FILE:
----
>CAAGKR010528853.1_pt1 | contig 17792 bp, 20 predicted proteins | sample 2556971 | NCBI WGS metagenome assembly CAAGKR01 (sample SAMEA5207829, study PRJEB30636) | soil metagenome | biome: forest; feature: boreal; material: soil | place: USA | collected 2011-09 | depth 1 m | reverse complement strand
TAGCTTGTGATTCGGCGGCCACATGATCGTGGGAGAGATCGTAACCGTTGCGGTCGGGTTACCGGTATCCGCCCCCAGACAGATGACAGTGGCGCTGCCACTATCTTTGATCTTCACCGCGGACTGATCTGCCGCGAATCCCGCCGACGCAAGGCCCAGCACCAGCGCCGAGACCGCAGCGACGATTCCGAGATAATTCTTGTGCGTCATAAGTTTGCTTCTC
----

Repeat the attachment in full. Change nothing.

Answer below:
>CAAGKR010528853.1_pt1 | contig 17792 bp, 20 predicted proteins | sample 2556971 | NCBI WGS metagenome assembly CAAGKR01 (sample SAMEA5207829, study PRJEB30636) | soil metagenome | biome: forest; feature: boreal; material: soil | place: USA | collected 2011-09 | depth 1 m | reverse complement strand
TAGCTTGTGATTCGGCGGCCACATGATCGTGGGAGAGATCGTAACCGTTGCGGTCGGGTTACCGGTATCCGCCCCCAGACAGATGACAGTGGCGCTGCCACTATCTTTGATCTTCACCGCGGACTGATCTGCCGCGAATCCCGCCGACGCAAGGCCCAGCACCAGCGCCGAGACCGCAGCGACGATTCCGAGATAATTCTTGTGCGTCATAAGTTTGCTTCTC